Herbert Gorman's essay entitled "The Absolved, the Redeemed, and the Damned: A Triangle", in response to Nathaniel Hawthorne's The Scarlet Letter, discusses Hawthorne's unique writing style and the effectiveness of this work. According to Gorman, "the book is a moving series of symbols within a large symbol from beginning to end" (251). Hawthorne writes in an allegorical style, meaning he uses characters, objects, or events to represent abstract ideas and relay moral values to the reader. Especially in The Scarlet Letter, symbols "dominate the book" (Gorman 251). Although many critics and authors alike feel that Hawthorne has gone overboard in his use of symbols, I believe that his use of symbolism further enhances the story for the reader, as well as makes his lessons timeless.
Unlike most authors, Hawthorne allows his symbols to take over his story rather than building up the text with lengthy descriptions of characters and useless background information.
Little time is wasted addressing Hester, Dimmesdale, or Chillingworth before the infamous affair, as this would be irrelevant to Hawthorne's cause. Instead of focusing on what causes sin, he wrote this novel exploring what sin causes. At some point, the characters actually become symbols themselves. Pearl represents both the innocence of childhood and the lasting effects of sin to the entire community; Dimmesdale stands for ambiguity; and Hester symbolizes forbidden passion and the struggle of the individual vs. society.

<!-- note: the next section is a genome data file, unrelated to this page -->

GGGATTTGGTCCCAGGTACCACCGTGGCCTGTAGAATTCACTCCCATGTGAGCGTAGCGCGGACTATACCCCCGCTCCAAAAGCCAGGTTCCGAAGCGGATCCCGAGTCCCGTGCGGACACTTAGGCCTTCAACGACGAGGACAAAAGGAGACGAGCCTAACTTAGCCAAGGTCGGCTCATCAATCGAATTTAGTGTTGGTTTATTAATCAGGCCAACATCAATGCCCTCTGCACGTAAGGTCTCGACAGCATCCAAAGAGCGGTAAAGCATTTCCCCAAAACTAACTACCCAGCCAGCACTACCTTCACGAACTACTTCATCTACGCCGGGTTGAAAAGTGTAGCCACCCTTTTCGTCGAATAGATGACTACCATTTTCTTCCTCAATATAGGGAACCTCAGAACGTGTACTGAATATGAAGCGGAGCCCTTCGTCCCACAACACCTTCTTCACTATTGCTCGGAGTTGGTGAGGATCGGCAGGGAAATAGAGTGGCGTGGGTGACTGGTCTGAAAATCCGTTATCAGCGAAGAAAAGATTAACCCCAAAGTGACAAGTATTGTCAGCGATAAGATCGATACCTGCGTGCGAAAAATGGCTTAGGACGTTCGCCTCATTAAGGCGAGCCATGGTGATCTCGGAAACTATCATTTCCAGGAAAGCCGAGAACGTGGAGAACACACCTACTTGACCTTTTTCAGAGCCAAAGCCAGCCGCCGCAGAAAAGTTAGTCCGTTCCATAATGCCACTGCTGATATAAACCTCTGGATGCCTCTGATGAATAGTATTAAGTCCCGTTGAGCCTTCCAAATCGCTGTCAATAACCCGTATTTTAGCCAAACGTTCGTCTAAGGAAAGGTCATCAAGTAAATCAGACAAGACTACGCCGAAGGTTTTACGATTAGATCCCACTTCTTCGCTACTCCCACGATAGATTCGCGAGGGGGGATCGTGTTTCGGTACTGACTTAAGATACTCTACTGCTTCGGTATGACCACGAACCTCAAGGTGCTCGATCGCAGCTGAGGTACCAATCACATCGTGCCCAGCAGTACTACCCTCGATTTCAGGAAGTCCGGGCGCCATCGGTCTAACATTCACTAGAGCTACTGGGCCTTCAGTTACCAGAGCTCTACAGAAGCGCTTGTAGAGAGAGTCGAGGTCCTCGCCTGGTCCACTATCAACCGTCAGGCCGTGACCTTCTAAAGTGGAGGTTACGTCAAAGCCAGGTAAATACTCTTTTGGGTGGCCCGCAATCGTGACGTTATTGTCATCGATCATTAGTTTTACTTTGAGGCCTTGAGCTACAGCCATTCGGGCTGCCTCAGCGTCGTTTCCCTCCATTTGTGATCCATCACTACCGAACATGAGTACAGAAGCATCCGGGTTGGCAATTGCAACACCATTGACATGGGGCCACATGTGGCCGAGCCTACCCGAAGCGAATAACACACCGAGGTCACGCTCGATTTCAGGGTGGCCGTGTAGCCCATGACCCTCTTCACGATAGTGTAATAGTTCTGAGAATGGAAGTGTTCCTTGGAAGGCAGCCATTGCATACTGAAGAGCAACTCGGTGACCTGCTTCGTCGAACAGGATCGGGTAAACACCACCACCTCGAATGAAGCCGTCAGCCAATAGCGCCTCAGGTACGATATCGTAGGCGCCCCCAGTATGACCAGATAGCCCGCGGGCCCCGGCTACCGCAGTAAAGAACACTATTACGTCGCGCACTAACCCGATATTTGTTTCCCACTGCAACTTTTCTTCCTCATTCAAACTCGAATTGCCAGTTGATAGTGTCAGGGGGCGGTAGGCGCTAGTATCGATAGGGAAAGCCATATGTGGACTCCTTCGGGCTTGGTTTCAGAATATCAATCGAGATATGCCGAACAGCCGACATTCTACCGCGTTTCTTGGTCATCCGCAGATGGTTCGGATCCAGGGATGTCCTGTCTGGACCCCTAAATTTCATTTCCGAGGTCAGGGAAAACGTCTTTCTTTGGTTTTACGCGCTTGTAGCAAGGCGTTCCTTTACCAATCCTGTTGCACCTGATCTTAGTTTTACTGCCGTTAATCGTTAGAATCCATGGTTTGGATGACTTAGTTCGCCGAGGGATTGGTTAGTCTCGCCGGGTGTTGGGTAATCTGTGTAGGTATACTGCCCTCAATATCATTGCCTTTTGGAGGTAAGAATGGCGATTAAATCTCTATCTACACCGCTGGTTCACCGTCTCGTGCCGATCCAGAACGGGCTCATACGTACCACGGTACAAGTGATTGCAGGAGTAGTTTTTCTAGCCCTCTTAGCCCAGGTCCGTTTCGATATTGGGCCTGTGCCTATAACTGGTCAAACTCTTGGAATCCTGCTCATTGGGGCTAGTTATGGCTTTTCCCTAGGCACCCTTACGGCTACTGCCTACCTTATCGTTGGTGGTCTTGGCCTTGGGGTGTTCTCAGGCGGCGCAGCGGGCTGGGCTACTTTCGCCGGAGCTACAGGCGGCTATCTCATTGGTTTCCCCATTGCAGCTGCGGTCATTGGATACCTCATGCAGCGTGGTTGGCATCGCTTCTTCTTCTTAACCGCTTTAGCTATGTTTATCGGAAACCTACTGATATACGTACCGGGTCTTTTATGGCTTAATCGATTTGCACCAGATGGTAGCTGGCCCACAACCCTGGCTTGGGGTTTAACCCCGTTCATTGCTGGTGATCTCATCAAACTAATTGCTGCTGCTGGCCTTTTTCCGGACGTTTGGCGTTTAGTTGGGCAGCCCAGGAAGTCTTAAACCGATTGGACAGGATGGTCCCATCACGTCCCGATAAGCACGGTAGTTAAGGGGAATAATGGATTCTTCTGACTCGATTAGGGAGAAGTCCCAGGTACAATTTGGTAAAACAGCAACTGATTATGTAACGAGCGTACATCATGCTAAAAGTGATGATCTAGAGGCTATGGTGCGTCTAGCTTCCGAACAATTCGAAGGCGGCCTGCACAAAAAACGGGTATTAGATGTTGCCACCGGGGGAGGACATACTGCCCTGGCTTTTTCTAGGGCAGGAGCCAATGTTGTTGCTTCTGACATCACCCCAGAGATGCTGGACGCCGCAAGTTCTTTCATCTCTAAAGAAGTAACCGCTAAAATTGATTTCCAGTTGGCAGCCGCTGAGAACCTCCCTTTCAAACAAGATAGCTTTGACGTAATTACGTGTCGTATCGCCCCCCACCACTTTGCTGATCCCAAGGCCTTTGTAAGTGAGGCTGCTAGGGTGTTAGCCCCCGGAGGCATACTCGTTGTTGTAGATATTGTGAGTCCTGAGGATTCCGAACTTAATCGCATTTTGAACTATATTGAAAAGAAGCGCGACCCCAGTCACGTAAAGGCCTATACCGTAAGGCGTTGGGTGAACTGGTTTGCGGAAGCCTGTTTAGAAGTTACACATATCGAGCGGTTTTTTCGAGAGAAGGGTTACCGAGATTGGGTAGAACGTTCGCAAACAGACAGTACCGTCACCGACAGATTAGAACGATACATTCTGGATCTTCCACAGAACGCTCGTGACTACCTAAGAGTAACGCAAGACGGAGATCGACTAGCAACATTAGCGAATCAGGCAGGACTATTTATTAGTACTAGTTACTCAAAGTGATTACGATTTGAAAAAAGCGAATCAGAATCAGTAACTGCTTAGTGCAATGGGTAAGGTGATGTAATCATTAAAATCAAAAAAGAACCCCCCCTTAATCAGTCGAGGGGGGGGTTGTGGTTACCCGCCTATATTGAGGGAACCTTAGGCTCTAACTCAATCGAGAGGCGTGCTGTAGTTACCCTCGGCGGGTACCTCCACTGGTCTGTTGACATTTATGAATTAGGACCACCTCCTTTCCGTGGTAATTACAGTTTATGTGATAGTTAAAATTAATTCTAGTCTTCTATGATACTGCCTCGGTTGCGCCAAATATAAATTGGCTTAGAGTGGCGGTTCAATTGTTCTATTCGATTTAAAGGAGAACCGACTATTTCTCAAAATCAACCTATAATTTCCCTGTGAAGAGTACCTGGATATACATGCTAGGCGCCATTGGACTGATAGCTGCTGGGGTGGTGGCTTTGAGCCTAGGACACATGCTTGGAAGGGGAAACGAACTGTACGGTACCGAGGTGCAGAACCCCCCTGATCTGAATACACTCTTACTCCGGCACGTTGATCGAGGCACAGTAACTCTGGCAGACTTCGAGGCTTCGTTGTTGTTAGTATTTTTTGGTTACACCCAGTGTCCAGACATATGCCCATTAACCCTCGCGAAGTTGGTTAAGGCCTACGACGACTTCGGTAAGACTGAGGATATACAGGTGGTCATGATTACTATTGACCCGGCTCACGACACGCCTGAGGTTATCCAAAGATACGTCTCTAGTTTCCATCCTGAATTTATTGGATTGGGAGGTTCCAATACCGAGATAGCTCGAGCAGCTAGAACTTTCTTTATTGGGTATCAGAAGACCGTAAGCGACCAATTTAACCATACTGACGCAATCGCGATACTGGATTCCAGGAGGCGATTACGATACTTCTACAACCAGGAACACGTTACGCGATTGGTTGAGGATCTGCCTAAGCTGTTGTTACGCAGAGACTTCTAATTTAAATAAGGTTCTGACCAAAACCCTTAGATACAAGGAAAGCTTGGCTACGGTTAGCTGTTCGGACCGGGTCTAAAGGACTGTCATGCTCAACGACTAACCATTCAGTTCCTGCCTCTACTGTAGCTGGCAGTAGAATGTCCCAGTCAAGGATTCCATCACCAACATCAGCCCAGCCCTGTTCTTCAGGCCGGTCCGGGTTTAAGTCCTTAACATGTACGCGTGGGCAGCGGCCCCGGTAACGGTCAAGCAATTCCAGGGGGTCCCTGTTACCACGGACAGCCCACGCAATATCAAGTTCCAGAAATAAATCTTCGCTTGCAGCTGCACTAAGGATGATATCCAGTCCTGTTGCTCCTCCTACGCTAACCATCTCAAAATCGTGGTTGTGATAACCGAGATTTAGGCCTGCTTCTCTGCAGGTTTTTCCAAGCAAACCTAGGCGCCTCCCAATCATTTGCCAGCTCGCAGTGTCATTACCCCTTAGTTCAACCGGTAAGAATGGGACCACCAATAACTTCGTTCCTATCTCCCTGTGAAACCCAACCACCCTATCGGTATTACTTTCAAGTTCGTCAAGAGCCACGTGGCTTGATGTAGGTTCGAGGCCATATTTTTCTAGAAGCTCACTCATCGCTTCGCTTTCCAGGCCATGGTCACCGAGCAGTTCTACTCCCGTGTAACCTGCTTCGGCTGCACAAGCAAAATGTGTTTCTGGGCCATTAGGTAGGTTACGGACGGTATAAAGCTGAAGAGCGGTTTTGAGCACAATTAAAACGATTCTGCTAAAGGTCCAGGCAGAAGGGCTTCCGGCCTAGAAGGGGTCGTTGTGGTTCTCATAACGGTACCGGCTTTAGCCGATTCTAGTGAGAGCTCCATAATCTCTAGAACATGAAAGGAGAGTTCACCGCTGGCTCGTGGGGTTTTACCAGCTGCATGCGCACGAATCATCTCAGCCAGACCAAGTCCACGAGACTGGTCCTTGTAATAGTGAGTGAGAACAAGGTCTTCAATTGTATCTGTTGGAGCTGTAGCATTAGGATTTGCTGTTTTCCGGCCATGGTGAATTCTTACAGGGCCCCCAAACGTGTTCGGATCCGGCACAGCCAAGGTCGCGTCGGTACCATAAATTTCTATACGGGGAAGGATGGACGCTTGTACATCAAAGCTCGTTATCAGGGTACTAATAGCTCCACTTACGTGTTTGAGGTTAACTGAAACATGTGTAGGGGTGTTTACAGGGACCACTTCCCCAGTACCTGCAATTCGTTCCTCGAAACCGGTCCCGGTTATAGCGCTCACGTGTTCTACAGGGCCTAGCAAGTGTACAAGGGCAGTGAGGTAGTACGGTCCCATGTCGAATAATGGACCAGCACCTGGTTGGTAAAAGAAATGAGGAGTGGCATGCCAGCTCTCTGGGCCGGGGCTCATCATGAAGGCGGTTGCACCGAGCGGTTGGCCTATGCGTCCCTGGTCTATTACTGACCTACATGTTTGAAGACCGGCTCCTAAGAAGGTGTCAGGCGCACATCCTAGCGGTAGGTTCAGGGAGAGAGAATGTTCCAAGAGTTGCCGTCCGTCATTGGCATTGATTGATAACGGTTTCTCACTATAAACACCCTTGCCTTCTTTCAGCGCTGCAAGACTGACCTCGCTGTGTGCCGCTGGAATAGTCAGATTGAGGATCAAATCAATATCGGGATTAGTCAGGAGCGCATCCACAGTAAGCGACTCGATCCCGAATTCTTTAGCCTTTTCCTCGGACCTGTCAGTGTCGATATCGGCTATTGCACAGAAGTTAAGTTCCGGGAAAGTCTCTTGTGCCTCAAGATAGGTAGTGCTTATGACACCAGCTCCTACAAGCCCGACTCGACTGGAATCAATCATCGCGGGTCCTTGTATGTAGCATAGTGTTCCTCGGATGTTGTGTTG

The biggest asset of the use of symbolism in any story is its universal interpretation. It is "the only means by which it is possible to achieve any unity between the knowledge of the fact and the feeling about the fact" (Carey 342). The events in The Scarlet Letter took place in Puritan, New England over 300 years ago, but the reader is able to relate the emotions...